• Hong Kong International Airport’s third runway is ready for business. The airport notified authorities that the runway has met ICAO standards and is “ready for commencing operation.” The airport did not provide a date when the runway, which is located north of the existing northern runway 7L/25R, will commence operations. Hong Kong’s strict border rules and quarantine requirements has pummeled traffic at the airport; it handled just 94,000 passengers in March, a 98.5 percent drop from three years earlier.
  • Washington Dulles airport operator the Metropolitan Washington Airports Authority approved plans for a new $671 million, 14-gate concourse south of the existing Concourse C/D. The facility will replace the ground-level boarding gates on Concourse A, and is billed as the “first component of a very long term [capital] program for Dulles,” MWAA board member David Speck said. United Airlines, which uses the existing A gates for regional flights, will use the new concourse that will be built atop of the existing C/D AeroTrain station. MWAA hopes to secure up to $230 million in federal grants for the concourse from the Bipartisan Infrastructure Bill that passed last year. With the approval, the operator aims to begin construction in 2023 with an opening date target of 2026.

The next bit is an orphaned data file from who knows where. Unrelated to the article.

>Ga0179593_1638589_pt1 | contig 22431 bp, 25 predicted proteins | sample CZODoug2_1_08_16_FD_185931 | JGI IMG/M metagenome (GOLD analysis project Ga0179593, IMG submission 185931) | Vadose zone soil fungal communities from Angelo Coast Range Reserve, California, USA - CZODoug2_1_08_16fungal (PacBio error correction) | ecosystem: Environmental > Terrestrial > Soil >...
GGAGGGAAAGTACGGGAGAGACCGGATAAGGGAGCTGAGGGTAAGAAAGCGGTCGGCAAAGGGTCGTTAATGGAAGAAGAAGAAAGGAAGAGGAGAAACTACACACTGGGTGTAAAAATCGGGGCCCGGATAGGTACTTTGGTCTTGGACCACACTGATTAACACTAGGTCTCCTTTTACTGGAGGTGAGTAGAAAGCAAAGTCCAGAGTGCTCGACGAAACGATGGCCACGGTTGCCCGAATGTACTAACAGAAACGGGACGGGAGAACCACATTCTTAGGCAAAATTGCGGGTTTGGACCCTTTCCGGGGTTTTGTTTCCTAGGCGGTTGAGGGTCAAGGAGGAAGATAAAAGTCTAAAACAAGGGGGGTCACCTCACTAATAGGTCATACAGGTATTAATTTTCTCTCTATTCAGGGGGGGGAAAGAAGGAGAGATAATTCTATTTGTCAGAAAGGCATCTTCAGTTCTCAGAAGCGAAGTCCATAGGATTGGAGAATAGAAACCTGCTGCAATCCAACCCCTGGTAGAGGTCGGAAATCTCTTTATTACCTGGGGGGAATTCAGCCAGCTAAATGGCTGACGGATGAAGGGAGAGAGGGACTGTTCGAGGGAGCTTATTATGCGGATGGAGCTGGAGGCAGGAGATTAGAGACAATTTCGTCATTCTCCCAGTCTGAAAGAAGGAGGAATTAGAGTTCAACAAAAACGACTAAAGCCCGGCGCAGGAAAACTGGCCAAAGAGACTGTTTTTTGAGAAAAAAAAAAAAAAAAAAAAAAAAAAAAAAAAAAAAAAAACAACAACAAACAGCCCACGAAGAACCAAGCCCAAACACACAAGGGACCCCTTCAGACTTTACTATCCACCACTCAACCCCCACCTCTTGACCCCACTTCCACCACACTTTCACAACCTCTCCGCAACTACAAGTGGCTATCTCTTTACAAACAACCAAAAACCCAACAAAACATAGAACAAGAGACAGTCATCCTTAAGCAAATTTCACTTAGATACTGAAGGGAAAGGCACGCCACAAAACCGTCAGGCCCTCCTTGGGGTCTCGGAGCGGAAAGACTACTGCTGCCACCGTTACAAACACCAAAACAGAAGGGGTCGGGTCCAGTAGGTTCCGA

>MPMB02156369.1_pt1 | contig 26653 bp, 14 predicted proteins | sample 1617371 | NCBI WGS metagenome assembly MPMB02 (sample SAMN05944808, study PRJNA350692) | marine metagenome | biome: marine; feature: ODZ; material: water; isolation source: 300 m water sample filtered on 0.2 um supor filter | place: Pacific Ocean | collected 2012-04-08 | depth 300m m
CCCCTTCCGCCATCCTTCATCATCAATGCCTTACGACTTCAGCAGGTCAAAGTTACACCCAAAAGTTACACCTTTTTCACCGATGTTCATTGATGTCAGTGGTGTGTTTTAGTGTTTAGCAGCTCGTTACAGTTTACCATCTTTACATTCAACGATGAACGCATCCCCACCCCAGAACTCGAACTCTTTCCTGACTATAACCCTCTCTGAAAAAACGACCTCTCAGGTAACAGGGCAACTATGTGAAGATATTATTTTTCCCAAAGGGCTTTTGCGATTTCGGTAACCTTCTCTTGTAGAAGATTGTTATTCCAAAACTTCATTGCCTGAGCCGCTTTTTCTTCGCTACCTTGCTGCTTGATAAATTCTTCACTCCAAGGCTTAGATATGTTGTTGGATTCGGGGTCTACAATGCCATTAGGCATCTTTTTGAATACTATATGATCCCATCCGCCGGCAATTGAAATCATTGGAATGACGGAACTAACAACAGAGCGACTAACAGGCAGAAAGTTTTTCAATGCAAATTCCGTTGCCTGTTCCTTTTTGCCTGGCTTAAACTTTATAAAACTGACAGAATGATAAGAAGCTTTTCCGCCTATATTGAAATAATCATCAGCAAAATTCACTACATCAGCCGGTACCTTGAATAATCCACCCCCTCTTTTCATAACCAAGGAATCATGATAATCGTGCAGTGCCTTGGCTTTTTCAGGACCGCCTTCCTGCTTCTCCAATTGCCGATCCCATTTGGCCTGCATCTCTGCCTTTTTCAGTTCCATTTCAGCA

• The City of Austin launched a $404 million bond on April 20 to fund capital improvements at the city’s airport. Proceeds will be put towards the airport’s $2.1 billion capital plan that includes improvements to the terminal and new ground-level bus gates, a new centralized luggage handling system, and planning and construction of a new at least 10-gate midfield concourse. Austin airport has been a pandemic traffic winner with passenger boardings up 11 percent for the five-months ending in February compared to the same period in the airport’s 2019 fiscal year. Austin plans to price the bond on April 26, and close on May 18.
  • Baltimore-Washington International Airport CEO Ricky Smith said the airport also plans to apply for some of the competitive grants available under the U.S. Bipartisan Infrastructure Law. Asked what it planned to seek funds for, he said the airport had “needs” that it could accelerate. Last year, the airport outlined future plans to build a secure passenger connector between Concourses C and D, an in-terminal hotel, new security checkpoint, and new air traffic control tower.
  • KLM objects to a 33-percent increase in fees at Amsterdam’s Schiphol airport over the next three years. The airline claims that the airport, which it calls a “monopolist,” is using the fee increase under the Netherland’s Aviation Act , which governs the terms of Schiphol’s operating license to pass on its pandemic losses to airlines. KLM, and its affiliates Air France, KLM Cityhopper, Martinair, and Transavia, will appeal the increase to the Dutch Trade and Industry Appeals Tribunal.
  • Spirit Airlines has reached a deal for a new maintenance hangar at Houston’s Bush Intercontinental airport. The carrier will take control of the existing building in June, and plans to staff up the facility after that. The new hangar will have two aircraft bays and ramp space for another four aircraft. Houston is Spirit’s second maintenance base after Detroit.

Edward Russell

Edward Russell

April 25th, 2022